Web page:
World Toilet Day

19th of November is marked as "World Toilet Day" by the UN.

 

Poor sanitation systems are among the leading causes of the spread of preventable diseases in developing nations.Although sizeable gains have been made in increasing access to improved sanitation in India and other countries, many families still lack these facilities.

 

Weak public health systems are something that not only affects the health of the people of the country but also affects the socio-economic development of the nation. India is still lagging far behind many countries in the field of sanitation. Most cities and towns in India are characterized by overcrowding, congestion, inadequate water supply, and insufficient facilities for disposal of human excreta, wastewater, and solid wastes. Fifty-five percent of India’s population (nearly 600 million people) has no access to toilets.

 

No Indian city has a comprehensive wastewater treatment system, and most Indian rivers have become open sewers as a result. But Varanasi, regarded as India’s sacred and oldest city, is so much flooded with human-generated waste that its dilapidated condition became a national issue in recent elections. The city’s sewage plants can handle only about 20% of the sewage generated in the city, said Ramesh Chopra of Ganga Seva Abhiyanam, a trust for cleaning the river. The rest sloshes into the Ganges or fetid ponds and pits.

 

Still, in Suburban areas, children are defecating on roads and footpaths.No wonder that Indian Railway Line is considered as the most extended toilet jokingly!!

 

Numbers do not always tell the story, but in the case of sanitation, they put things in perspective. More Indian homes have a telephone than a toilet within their premises. “We need a cultural revolution in the country to change people’s attitudes toward sanitation and hygiene completely,” said Jairam Ramesh, an economist, and former sanitation minister.

 

As dangerous as India's sanitation problems are, there is hope.One of the critical challenges for India and other countries where poor sanitation remains a severe problem is merging the functionality of toilets for a decrease in the spread of contagious diseases while being cost-effective enough to be provided to these countries' most deprived communities.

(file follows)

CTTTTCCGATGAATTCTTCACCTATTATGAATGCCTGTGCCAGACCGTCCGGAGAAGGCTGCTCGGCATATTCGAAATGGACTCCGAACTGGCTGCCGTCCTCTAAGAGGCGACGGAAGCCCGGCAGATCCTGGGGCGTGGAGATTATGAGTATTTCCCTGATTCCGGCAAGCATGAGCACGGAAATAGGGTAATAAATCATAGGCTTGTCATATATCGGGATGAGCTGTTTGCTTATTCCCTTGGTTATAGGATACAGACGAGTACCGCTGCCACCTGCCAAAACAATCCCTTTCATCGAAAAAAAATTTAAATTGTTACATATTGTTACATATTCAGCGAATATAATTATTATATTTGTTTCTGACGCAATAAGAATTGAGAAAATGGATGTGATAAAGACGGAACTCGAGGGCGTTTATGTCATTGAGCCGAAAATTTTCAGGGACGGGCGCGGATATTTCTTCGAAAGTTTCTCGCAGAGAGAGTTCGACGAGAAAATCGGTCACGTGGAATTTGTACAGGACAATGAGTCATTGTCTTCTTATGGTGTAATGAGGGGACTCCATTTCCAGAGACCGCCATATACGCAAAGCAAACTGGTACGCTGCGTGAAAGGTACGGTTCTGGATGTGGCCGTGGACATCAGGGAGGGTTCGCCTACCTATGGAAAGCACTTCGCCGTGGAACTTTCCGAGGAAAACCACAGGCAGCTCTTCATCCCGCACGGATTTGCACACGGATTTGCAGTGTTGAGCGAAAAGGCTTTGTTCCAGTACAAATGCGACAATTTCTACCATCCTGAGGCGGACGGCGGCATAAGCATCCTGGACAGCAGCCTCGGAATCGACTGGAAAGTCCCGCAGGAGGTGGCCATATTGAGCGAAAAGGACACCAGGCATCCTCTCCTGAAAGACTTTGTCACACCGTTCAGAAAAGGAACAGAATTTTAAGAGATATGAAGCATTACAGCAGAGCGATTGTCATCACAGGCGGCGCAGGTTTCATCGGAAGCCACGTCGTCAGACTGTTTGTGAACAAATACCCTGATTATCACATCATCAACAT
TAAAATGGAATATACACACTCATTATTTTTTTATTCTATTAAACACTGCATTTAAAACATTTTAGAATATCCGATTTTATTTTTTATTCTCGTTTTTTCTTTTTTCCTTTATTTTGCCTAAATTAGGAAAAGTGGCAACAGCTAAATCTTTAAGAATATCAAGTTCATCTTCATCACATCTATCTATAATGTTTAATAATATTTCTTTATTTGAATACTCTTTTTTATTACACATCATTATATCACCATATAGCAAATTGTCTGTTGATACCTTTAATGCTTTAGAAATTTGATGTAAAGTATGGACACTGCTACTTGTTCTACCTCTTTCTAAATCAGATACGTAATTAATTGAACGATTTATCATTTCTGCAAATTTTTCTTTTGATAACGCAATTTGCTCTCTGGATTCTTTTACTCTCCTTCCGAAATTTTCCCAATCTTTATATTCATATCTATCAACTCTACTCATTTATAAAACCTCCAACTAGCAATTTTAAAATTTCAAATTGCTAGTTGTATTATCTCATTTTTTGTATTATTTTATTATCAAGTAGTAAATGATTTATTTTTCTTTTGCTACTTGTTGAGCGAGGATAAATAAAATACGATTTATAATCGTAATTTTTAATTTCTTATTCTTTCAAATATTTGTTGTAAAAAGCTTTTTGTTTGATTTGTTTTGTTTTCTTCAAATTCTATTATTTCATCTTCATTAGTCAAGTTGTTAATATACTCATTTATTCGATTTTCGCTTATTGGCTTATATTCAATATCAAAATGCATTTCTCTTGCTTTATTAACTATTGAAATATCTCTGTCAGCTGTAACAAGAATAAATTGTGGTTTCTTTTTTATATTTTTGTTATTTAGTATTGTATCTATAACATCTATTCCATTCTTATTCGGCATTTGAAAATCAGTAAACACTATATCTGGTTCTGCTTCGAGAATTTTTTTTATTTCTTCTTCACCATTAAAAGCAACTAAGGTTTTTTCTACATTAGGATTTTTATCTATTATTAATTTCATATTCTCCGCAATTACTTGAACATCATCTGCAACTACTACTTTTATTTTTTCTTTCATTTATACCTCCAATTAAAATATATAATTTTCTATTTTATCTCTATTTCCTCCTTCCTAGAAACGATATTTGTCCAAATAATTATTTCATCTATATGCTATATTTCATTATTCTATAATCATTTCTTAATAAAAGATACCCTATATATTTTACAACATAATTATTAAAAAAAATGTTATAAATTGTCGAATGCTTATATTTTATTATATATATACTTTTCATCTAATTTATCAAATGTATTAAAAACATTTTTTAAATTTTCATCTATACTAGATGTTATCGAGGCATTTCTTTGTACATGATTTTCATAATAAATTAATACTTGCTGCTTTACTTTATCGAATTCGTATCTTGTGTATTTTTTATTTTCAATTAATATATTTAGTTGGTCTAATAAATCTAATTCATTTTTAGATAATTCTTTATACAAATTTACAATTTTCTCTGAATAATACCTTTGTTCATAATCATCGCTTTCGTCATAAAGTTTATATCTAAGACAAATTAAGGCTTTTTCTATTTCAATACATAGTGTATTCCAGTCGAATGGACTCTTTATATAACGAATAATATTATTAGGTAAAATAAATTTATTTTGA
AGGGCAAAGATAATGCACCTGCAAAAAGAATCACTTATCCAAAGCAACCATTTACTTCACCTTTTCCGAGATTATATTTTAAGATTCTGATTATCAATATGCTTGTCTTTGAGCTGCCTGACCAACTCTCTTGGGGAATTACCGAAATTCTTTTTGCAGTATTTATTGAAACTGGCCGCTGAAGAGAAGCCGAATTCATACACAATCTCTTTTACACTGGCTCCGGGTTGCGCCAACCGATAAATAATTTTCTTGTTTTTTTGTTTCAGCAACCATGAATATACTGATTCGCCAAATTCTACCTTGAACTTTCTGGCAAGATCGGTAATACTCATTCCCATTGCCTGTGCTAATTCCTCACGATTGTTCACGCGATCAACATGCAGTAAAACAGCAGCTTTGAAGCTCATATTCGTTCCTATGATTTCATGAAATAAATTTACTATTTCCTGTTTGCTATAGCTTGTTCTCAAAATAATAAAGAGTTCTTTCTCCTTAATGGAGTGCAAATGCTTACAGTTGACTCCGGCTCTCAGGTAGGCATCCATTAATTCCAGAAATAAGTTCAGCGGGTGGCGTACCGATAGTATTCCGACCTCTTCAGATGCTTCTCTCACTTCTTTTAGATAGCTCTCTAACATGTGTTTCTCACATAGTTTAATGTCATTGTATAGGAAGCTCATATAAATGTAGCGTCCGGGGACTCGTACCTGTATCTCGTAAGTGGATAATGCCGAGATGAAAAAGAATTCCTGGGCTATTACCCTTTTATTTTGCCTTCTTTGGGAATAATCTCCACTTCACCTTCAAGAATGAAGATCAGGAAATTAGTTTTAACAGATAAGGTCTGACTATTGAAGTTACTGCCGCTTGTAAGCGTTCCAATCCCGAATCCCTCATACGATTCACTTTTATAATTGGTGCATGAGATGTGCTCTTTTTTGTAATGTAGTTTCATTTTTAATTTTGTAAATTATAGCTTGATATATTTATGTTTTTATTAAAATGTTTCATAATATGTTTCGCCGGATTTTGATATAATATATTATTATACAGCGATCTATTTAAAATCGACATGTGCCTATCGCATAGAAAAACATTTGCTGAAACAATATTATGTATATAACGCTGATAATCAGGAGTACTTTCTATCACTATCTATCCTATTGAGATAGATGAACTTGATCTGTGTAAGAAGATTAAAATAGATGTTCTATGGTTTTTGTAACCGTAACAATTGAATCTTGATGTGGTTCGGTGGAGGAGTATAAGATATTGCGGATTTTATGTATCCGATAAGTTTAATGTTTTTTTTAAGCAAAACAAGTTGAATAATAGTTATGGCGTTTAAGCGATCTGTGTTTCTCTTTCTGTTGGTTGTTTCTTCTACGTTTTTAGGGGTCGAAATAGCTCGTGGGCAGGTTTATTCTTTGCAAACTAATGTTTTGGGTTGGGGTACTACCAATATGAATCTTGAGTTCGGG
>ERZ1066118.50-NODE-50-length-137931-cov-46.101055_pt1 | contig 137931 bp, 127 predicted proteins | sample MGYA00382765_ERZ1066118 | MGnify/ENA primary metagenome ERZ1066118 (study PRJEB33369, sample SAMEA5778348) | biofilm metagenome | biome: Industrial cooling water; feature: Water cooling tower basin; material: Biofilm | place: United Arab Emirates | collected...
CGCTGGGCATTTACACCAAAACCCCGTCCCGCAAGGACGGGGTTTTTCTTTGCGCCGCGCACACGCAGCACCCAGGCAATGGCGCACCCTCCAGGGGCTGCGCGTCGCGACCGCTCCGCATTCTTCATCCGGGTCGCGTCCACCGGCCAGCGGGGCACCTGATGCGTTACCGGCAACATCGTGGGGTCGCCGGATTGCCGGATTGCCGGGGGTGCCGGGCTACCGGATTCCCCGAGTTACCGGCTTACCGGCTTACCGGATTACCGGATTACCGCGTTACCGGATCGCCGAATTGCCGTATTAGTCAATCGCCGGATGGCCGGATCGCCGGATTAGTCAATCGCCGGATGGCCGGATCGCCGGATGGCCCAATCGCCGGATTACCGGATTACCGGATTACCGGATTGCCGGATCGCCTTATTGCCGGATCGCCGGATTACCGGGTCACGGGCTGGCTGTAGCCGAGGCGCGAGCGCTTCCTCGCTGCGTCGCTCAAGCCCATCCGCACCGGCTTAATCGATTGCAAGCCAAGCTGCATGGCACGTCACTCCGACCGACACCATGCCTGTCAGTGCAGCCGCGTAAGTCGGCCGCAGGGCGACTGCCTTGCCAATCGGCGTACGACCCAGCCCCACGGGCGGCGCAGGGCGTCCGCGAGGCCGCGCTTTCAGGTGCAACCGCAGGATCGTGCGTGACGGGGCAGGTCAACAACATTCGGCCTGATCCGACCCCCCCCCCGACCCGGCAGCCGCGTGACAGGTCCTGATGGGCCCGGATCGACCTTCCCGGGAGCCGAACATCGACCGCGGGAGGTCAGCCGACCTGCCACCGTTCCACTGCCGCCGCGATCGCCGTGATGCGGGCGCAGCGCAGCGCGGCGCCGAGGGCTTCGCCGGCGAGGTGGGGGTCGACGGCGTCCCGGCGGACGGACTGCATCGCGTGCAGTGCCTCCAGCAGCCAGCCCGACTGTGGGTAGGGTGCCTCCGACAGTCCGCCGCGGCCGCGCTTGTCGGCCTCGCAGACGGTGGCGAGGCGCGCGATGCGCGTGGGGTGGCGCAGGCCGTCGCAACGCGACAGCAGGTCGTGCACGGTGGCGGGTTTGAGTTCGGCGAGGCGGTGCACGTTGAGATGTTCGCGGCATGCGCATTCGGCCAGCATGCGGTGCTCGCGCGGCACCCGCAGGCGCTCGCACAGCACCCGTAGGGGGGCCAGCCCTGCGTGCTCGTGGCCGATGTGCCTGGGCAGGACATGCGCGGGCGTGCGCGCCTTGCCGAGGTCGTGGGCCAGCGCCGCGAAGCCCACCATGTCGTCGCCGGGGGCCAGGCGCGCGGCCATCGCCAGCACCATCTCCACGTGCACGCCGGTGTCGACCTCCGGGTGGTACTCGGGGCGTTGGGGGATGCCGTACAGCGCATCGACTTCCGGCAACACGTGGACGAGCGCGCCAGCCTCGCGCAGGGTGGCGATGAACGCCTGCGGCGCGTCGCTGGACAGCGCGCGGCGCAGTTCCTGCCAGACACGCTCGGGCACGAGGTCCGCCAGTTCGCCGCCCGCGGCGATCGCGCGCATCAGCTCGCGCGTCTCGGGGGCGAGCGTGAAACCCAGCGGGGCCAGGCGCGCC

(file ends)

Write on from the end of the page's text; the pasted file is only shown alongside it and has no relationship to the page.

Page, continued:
To improve sanitation in a lasting way, the issues related to defecation, waste disposal, water, environment, and health must be viewed from a comprehensive and sustainable solution perspective. When communities use hygiene and sanitation methods that fit their real needs, abilities, and expectation, they will adopt sanitation practices and enjoy better health.

 

Narendra Modi, India’s prime minister, says building toilets is a priority over temples. The mere availability of toilets and latrines will not end open defecation for years to come. What is required instead is public awareness through campaigns in the media, that explains the economic and health benefits of using toilets and of better hygiene. Such campaigns not only mean Public-built latrines/toilets have a better chance of being used; they would also encourage households to build them for themselves.

 

India! It's High time we start giving a shit about our shitting issues.

 

Here's a photo essay titled "My Toilet" from Panos Pictures:

 

http://www.bbc.com/news/in-pictures-30027513

 

#giveashit #sanitation #worldtoiletday #environment #sustainability